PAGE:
An image of a western honey bee pollinating a plant

The Western Honey Bee and You

April showers bring…scratch that. No showers around the Phoenix area lately! But April definitely brings spring – which means blooming flowers and plants. These also mean allergies and bugs, especially bees. We can’t do much for your allergies, but we can definitely help with the bees. Here’s some information to get you started, specifically on the Western Honey Bee.

What is the most common type of bee in Arizona?

That’s easy! The Western Honey Bee.

Is the Western Honey Bee aggressive?

Typically, the Western Honey Bee will only sting when provoked or when protecting its hive. The key is to understand what these bees consider to be provoking or threatening behavior. Obviously, it’s best to give them a lot of space and to avoid their hives at all costs. However, they can also be disturbed or provoked by loud noises made near their hives. In fact, the local news recently reported on a bee attack on a man and a firefighter in central Phoenix. But in general, you should be safe as long as you are being mindful of their presence and doing your best to leave them alone.

Where am I most likely to encounter the Western Honey Bee?

This species of honey bee is distributed throughout the world, so you’ve likely already encountered them many times. In the wild, they often hide in holes of trees and in rock crevices. Around homes, they will “set up housekeeping” in the eaves of homes and attics. (Housekeeping is when bees are setting up a new hive to reproduce and to make honey.) Other places they may set up shop include irrigation boxes, old tires, under sheds, and in crawlspaces under mobile homes.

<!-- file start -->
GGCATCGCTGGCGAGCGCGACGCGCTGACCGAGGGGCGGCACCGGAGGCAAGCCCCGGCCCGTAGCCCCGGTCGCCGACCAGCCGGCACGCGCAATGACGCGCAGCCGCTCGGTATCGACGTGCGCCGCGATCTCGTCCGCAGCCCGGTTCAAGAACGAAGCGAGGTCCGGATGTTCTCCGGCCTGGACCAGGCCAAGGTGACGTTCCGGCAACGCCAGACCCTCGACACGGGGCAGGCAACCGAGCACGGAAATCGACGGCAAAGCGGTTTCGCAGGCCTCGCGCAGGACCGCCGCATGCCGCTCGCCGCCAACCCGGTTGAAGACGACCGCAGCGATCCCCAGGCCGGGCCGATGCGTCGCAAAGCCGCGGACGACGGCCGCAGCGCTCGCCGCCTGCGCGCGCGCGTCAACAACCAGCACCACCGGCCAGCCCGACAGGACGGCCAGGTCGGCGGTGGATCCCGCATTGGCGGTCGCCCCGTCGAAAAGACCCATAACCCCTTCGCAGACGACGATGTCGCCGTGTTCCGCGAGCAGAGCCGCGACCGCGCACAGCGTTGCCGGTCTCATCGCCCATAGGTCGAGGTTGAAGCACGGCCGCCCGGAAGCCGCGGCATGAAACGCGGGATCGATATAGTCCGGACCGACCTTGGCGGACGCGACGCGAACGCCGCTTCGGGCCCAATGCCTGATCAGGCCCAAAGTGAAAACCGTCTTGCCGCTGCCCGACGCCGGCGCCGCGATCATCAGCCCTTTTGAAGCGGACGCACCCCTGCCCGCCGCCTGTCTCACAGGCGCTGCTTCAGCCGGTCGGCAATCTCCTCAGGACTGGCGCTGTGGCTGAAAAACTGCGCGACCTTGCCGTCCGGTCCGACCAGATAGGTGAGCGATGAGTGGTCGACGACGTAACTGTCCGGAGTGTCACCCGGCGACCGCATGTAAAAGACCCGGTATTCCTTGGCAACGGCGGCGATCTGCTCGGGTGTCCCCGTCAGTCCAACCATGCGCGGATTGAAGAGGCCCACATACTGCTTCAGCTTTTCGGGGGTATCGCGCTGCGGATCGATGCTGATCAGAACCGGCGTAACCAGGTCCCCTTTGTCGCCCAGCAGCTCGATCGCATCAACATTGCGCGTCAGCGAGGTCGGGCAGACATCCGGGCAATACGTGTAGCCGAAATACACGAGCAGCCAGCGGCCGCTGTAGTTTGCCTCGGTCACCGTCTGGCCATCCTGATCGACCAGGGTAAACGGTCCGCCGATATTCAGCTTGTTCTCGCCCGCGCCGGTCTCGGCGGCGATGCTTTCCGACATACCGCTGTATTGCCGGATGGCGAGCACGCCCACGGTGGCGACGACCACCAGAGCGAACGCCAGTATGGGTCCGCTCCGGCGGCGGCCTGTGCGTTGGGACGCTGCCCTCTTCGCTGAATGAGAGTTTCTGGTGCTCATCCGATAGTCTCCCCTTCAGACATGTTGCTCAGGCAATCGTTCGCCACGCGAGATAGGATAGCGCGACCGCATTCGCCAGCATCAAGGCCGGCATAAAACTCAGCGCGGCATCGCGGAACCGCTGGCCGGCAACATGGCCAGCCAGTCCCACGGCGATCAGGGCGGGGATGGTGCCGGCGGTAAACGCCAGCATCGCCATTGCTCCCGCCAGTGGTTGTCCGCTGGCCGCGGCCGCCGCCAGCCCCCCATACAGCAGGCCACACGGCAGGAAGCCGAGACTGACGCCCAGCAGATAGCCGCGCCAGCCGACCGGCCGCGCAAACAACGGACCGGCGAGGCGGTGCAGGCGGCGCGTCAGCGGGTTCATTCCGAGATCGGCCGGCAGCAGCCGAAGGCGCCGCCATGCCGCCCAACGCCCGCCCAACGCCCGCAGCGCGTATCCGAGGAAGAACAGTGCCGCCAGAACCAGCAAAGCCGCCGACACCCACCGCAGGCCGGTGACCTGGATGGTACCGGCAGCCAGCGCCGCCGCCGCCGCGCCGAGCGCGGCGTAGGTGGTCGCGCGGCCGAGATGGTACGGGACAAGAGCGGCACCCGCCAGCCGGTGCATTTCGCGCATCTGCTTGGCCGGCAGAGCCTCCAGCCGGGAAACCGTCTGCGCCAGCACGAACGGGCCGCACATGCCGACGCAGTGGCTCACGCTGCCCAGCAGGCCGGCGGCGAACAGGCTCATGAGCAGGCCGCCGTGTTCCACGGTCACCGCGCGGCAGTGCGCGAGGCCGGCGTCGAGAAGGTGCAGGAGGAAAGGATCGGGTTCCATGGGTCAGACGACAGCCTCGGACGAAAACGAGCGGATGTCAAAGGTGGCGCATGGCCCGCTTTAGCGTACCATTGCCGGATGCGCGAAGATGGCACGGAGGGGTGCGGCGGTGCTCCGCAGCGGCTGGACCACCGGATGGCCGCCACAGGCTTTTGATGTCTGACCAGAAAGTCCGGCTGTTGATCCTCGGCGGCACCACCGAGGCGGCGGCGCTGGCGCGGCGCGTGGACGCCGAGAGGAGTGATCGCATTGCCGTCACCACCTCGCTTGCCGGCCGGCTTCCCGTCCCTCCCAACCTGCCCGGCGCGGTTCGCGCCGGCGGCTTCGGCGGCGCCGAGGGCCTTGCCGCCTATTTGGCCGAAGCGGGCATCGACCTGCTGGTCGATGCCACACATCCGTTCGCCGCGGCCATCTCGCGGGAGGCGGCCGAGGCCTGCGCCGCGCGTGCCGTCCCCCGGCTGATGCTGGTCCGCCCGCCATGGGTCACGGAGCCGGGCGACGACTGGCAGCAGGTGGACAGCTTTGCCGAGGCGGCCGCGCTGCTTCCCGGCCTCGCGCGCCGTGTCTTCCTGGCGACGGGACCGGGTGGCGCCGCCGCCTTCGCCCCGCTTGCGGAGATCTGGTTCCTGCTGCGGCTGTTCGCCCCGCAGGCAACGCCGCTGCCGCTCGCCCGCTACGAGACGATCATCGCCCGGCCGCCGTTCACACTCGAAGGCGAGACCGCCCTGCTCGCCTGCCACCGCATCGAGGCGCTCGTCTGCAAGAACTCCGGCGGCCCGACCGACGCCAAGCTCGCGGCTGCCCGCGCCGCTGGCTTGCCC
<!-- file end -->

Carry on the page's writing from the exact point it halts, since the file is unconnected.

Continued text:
An image of a Western Honey Bee honeycomb in the eave of a customer's house.

A Western Honey Bee colony we recently found in the eaves of a customer’s house!

Is there anything else I should know about the Western Honey Bee?

Here are a few more little tidbits about them:

  • They live between 122-152 days.
  • The may also “Ball up” in trees and bushes on the sides of homes. (“Balling up” is when a colony of bees swarm together in the air, off the end of a branch, etc., while they search for a new home. It often happens in the late afternoon, and may move to another location the following day.)
  • They live according to an internal class system. The hierarchy is:
    • One queen per colony. She lays the eggs.
    • Hundreds of male drones. They all compete to mate with the queen.
    • Thousands of worker bees. They maintain the hive and the colony.
  • New queens leave their old hives in late spring and summer with thousands of worker bees to form new colonies. They will spend up to 24 hours looking for a new nesting place. Most of these swarms are harmless and will only attack if provoked.

Check back later this week for our article on the Africanized Honey Bee (a.k.a., “Killer Bee)!

An image of a pest control professional resolving a bee infestation

Got a bee problem? Let one of our pest control professionals do the dirty work for you!

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